The deal indicates the importance of session controllers in service providers' plans. It also could signal a buying frenzy in the session border controller space, which has long been ripe for some acquisitions.
Juniper expects to close the acquisition in the second quarter of 2005.
During the past year, Juniper has been rumored to be on the hunt for an Ethernet company, a wireless company, a Layers 4-7 player -- almost everything but a session border controller vendor. "The rumor mill does run rampant, but we can't comment on its accuracy," says Christine Heckart, Juniper vice president of marketing (see Juniper's Slow Shopping Trip ).
But session border controllers fit into Juniper's Infranet Initiative, which involves bringing better security and reliability into applications such as VOIP.
"What session border controllers do is help you deliver better security, better quality, and better interoperability across IP networks, specifically for voice calls and other real-time media applications," Heckart says.
Juniper thought Kagoor had the best technology available, but it was also a good fit in terms of relationships. Kagoor has about 100 customers and "pretty near 100 percent overlap" with Juniper's roster. Kagoor also works with the same resellers as Juniper, namely Lucent Technologies Inc. (NYSE: LU), NEC Corp. (Nasdaq: NIPNY; Tokyo: 6701), and Siemens AG (NYSE: SI; Frankfurt: SIE). (See Kagoor Gets Hot With Lucent.)
The deal "is good for Juniper for the portfolio fit and because it strengthens their links to two major incumbent voice vendors, Siemens and Lucent," says Graham Beniston, analyst with Heavy Reading, Light Reading's paid research arm.
But as glitzy as its sector is, Kagoor hasn't exactly become a powerhouse. Its revenues were less than $5 million last year, according to Juniper's press release, and the company isn't profitable yet.
A couple of Kagoor's competitors that didn't want to go on record with their comments characterized the price Juniper paid as being on the upper end of what the company was worth, given its revenues.
Kagoor officials did not return calls requesting comment.
Analysts say it's no surprise that Juniper would want a session border controller, because the devices are becoming critical to IP deployments. "The Internet is not the driver any more," says Tom Nolle, consultant with CIMI Corp. "Most of the IP deployments are going to be built around some kind of service mission, and voice is going to be a big part of that." Nolle also sees a need for session border controllers, as service providers try to mold IP to their needs, with something less "permissive" than the Internet. He cited one large European carrier that has vowed not to use the plain Internet peering model to connect to any other providers. "They're going to have a policy gateway on any interconnection they have," Nolle says.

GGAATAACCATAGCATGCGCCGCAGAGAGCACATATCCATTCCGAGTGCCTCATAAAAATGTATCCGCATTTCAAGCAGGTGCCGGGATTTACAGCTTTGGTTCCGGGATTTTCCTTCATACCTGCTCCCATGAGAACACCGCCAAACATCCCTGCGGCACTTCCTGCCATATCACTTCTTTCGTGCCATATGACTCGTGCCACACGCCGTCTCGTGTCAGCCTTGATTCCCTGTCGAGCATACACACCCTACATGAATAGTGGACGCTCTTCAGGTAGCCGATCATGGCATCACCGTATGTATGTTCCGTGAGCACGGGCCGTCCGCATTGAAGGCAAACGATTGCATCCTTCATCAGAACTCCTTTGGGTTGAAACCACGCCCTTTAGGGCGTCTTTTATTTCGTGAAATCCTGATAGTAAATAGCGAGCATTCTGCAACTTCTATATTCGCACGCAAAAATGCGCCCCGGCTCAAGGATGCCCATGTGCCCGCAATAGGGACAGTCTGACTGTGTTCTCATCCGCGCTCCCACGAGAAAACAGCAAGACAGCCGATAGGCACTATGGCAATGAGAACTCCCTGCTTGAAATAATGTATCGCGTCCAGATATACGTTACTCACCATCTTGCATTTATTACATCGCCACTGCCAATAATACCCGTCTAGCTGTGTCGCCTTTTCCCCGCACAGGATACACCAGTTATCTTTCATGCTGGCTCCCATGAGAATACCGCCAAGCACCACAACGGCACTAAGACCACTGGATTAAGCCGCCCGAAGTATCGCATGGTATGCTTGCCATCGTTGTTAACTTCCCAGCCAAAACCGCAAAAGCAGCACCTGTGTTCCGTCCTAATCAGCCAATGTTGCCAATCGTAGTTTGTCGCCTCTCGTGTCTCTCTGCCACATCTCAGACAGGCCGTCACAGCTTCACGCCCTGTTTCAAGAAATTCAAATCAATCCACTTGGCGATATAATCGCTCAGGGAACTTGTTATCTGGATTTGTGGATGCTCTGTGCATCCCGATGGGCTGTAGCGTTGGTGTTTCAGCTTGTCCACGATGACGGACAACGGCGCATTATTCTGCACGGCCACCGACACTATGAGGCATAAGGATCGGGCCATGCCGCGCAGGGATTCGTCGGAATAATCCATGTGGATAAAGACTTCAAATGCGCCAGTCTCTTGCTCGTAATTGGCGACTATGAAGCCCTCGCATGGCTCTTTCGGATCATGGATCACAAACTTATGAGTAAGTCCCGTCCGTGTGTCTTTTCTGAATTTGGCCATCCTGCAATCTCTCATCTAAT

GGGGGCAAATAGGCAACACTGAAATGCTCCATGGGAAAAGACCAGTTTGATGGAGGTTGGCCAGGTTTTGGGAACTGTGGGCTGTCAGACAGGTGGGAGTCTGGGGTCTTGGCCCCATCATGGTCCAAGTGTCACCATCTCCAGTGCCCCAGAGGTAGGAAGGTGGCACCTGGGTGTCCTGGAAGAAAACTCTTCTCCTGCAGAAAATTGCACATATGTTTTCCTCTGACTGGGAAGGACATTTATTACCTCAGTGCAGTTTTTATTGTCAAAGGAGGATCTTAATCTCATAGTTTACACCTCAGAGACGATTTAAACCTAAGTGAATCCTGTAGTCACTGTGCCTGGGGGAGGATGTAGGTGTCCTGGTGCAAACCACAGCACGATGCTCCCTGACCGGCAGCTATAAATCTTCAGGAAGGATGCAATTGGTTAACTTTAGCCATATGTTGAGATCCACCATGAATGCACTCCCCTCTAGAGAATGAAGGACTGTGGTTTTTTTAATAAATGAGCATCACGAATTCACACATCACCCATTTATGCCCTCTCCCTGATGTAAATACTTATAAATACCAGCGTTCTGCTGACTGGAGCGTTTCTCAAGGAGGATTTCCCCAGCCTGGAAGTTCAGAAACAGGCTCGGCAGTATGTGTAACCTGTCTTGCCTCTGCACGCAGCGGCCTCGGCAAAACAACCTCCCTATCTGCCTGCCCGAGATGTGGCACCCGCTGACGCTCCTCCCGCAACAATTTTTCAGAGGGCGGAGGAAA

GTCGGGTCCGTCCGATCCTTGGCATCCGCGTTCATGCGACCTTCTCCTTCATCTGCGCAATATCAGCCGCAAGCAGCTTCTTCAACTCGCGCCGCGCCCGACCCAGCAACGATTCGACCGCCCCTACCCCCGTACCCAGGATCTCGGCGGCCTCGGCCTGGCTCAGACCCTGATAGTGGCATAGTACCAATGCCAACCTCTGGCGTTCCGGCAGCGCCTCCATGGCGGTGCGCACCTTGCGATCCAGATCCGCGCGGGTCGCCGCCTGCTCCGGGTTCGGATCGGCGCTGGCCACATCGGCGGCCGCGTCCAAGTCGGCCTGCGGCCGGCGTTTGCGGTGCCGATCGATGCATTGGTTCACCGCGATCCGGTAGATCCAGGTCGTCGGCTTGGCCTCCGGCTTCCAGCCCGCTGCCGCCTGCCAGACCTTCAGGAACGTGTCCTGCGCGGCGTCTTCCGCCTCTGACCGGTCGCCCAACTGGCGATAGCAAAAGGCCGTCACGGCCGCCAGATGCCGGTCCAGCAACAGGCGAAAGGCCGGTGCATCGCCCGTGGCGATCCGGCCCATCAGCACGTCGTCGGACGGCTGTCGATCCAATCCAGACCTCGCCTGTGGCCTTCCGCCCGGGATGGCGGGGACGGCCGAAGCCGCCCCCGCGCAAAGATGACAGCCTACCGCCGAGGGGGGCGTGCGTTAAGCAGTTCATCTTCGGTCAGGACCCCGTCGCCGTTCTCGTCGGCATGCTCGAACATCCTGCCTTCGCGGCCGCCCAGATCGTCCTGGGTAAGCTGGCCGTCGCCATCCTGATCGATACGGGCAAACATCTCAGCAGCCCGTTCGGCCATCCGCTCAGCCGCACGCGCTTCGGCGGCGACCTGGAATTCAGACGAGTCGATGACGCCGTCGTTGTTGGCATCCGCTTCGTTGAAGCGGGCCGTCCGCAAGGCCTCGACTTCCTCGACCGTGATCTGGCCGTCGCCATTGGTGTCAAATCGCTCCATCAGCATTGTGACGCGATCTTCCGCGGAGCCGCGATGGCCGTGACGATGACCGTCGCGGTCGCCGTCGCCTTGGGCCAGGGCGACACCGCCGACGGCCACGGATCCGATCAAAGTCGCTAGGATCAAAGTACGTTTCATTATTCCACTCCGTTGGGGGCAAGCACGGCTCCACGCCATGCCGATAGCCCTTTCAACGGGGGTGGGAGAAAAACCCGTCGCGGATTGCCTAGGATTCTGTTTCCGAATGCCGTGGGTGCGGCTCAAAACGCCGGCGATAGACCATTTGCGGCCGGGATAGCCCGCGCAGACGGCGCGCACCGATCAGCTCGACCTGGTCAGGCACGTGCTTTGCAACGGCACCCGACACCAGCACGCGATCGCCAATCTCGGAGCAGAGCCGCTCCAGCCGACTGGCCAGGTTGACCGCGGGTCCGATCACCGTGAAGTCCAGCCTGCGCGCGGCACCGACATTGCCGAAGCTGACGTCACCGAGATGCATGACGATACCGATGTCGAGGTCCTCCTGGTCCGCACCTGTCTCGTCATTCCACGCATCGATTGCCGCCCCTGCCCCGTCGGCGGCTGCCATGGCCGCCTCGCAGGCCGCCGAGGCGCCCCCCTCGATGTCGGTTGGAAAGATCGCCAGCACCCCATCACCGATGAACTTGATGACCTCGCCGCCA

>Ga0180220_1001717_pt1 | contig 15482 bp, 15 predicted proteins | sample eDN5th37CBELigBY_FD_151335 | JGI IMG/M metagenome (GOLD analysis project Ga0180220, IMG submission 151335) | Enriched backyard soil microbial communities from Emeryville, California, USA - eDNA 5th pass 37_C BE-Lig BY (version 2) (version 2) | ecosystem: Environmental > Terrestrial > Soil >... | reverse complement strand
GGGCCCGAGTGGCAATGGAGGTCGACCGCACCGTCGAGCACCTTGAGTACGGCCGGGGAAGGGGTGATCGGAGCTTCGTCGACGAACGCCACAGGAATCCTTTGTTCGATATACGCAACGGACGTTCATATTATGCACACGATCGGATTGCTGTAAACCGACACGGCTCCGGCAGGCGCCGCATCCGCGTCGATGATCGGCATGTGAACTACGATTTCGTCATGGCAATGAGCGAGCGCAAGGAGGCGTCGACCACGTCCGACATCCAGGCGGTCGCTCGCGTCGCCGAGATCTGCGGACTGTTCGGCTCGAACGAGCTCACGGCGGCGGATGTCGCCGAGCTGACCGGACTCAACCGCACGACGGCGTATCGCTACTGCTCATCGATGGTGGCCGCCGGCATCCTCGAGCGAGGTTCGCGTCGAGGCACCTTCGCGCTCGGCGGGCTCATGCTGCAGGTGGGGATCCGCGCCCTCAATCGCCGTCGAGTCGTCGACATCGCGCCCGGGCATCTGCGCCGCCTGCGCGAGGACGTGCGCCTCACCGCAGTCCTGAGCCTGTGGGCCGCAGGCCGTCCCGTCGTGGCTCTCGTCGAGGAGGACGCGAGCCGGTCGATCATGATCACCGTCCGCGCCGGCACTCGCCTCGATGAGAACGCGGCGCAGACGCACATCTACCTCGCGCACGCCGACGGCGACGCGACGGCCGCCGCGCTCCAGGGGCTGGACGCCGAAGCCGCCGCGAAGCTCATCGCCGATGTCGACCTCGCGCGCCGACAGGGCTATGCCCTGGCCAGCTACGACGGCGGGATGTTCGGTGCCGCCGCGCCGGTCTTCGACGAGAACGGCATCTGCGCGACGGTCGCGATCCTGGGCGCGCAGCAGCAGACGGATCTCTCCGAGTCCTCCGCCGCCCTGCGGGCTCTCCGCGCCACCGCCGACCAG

The Kagoor buy could trigger a long-expected avalanche of session border controller acquisitions. After all, it's a hot sector populated with plenty of startups. "Carriers of all shapes and sizes see a need for session border control, which means the prospects for SBC specialist vendors are generally bright," Beniston wrote in a recent Heavy Reading report, "VOIP Session Border Controllers." "We have expected, as many others have, that 2005 will be the year that we see SBC companies getting acquired," says Joel Fisher, vice president of marketing and business development for Jasomi Networks. "Jasomi has seen interest from potential acquirers on an ongoing basis for over a year."
Of course, an IPO is another possibility for session border controllers, given the hype surrounding VOIP. Earlier this month, Kagoor VP of marketing Jim Greenway noted his company would be "looking into it." (See Session Controllers Stir IPO Interest.)
— Craig Matsumoto, Senior Editor, and Mark Sullivan, Reporter, Light Reading
For more on this topic, check out:
- The Heavy Reading report:
— VOIP Session Border Controllers: A Heavy Reading Competitive Analysis
For further education, visit the archives of related Light Reading Webinars: